Kusa wetland supports a number of economic activities including fishing, mat weaving and papyrus and sand harvesting. The community members have however been practicing indiscriminate harvesting of the wetland’s resources which has over the years led to its massive destruction.
Naturally, rural communities are known for practicing agriculture and rearing of animals which majorly contributes to their livelihoods. They keep cattle including cows, sheep and goats mostly and just like all living things, these animals also have to feed in order for them to survive. What therefore happens when there is too much drought that the usual feeding sites of these animals have all dried up because of prolonged drought?
In wetland communities, these only leaves one choice, which is encroachment into the wetlands. Kusa wetland is one such areas which have been stricken by drought.
Cows are now forced to forage deep in the wetlands while some of the cattle owners harvest the plants and take them to their cattle, some young men in the wetland community have also created employment from this and they harvest and sell them to cattle owners.
We have been attempting restoration of the wetlands and through our Wetland Keepers, the Village Environment Committee and working hand in hand with local conservation groups, we managed to get the community to appreciate their wetlands and engage in best practices so as to ensure the conservation of the wetland. After taking steps to ensure they do the right thing by themselves, Mother Nature and the future of their wetland, they are forced to take steps back because of unfavorable climatic conditions which in turn yield disasters.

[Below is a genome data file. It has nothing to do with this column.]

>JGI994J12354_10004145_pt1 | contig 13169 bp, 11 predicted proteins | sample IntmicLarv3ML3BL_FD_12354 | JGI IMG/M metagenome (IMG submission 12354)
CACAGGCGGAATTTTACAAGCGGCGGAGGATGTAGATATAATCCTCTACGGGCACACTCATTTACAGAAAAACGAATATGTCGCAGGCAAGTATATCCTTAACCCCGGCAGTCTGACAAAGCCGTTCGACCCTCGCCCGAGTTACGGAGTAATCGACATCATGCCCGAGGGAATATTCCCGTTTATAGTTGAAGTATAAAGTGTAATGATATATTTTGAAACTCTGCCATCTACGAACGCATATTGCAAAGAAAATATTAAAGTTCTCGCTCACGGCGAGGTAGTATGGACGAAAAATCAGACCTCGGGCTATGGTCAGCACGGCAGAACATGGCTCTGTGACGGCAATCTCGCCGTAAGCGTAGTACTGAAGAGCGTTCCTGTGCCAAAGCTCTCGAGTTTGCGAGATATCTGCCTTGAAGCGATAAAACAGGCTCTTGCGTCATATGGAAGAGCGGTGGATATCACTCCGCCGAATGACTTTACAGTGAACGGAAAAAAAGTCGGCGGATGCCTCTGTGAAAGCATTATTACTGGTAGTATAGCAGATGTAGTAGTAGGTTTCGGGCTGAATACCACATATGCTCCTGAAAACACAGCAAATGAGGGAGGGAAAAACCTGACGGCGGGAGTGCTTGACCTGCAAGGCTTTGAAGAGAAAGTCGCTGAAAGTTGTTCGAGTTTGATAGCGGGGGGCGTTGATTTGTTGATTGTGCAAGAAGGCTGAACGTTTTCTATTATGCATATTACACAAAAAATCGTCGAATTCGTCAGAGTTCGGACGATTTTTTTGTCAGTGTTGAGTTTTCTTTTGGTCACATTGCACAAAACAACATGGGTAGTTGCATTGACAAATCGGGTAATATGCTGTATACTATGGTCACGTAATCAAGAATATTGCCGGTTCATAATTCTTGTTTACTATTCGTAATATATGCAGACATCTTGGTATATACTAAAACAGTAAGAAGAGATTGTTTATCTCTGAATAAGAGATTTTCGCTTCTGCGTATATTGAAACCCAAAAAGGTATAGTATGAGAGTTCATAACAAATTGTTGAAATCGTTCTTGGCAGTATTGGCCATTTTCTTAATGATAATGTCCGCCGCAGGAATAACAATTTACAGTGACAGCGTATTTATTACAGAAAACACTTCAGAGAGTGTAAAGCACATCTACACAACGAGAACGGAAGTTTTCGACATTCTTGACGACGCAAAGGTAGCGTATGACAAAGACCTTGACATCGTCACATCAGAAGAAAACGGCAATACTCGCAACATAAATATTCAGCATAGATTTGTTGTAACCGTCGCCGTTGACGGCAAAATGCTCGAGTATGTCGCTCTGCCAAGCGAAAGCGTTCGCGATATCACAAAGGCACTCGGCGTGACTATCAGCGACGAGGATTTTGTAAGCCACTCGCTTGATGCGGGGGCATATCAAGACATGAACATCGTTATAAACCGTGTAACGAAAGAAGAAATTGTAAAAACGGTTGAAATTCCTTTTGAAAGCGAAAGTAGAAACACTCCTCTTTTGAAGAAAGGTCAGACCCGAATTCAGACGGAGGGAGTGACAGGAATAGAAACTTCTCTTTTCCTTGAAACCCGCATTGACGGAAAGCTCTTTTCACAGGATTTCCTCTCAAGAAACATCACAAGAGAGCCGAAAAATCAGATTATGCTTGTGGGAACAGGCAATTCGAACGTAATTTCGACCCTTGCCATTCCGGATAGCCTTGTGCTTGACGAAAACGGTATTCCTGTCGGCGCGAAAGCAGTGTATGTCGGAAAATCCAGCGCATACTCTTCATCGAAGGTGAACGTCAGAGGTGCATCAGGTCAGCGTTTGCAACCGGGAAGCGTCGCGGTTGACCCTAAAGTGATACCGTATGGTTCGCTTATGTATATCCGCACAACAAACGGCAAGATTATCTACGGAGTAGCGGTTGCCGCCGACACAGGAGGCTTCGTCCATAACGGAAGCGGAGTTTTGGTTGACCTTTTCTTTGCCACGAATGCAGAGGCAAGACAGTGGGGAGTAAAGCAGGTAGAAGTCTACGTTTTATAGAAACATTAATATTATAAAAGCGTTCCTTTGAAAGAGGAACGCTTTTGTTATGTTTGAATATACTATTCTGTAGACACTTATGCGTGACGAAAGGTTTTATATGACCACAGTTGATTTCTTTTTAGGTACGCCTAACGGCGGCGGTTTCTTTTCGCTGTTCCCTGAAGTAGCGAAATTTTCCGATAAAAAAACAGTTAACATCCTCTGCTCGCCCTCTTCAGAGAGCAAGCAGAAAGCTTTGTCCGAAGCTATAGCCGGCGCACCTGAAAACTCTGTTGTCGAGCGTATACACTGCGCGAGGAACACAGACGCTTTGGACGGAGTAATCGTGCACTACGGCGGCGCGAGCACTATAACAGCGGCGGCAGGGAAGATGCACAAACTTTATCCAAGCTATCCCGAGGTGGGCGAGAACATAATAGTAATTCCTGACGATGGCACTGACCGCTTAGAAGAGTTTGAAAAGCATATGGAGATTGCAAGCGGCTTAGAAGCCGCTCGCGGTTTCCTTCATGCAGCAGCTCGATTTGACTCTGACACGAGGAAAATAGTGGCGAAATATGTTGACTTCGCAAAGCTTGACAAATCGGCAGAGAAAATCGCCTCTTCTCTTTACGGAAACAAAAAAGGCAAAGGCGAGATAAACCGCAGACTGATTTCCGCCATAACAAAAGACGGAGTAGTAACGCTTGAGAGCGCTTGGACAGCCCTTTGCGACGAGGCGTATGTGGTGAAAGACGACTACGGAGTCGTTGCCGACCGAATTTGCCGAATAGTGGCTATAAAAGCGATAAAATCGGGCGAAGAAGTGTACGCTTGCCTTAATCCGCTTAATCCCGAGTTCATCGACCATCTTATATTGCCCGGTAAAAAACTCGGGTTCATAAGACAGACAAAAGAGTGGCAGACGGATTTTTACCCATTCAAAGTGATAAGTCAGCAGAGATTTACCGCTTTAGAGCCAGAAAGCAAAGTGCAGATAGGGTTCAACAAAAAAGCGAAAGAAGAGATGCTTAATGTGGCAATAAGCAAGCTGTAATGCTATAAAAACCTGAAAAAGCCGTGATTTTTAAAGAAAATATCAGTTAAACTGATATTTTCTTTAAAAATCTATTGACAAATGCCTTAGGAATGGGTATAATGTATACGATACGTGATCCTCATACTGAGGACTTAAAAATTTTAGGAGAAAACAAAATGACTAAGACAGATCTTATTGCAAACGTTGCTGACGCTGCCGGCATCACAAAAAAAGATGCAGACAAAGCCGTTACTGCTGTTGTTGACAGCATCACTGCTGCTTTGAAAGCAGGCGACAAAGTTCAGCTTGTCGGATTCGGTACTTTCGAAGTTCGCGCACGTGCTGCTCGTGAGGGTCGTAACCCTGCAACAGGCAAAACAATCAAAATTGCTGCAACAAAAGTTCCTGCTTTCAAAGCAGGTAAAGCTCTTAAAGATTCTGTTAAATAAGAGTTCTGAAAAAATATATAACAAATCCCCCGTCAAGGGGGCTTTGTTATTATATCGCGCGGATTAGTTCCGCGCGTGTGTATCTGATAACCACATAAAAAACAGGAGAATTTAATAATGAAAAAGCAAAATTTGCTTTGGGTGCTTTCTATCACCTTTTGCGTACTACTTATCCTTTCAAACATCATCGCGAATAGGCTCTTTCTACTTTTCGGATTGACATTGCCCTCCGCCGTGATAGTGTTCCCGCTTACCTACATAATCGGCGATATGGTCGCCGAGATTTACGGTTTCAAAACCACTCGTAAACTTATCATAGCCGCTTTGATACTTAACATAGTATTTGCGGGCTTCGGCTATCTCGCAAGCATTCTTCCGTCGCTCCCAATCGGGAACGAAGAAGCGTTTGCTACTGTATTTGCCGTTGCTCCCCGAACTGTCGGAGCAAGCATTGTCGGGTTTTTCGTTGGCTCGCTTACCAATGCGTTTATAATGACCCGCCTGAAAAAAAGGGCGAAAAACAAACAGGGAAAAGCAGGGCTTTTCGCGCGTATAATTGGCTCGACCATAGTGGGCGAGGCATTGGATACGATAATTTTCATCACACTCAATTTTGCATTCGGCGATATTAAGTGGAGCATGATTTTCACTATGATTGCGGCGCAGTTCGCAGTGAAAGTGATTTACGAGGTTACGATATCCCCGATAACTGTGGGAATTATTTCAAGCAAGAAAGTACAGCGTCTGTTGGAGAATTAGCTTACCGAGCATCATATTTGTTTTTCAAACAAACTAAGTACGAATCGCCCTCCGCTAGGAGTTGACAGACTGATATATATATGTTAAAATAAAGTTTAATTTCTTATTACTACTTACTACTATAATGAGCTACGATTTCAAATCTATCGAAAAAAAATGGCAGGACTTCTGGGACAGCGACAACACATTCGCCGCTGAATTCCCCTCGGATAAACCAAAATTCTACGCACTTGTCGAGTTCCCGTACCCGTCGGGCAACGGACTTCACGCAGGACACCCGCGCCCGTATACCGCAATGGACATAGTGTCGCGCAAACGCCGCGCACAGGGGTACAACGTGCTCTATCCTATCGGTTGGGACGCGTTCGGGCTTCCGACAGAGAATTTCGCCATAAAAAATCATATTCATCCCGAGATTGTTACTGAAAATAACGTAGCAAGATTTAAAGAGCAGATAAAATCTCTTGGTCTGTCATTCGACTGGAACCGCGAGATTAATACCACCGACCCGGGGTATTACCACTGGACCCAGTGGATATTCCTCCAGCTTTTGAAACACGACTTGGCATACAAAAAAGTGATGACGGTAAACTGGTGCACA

Exploitation of the wetlands for their resources has resulted into major degradation of the wetlands. In some instances, this has led to habitat destruction at a high level and this has seen a number of the fauna in the wetlands encroaching to the community lands which in turn brings about human wildlife conflicts.
The community members have cleared a lot of the vegetation in the wetland for farming, poaching, as passage ways for fishing grounds and some have even established settlements in the wetlands.
The level of encroachment has been so high that in some of the wetlands, for instance in Kusa wetland, some community members have fenced out portions of the wetland and declared those areas as their own personal land.
We are therefore conducting a participatory wetlands demarcation and zonation exercise with the members of the community by identifying the activities in the wetland and mapping the portions of the wetlands that they take place in. Then partitioning the wetlands on a map in three zones, economic, buffer and conservation.
This is aimed at helping in the identification of areas of the wetland where we can conduct wetland restoration through both active and passive regeneration. We are also rolling out an adopt a portion of the wetland campaign. Here, members of the community will be encouraged to adopt and protect that portion of the wetland after which they will be incentivized .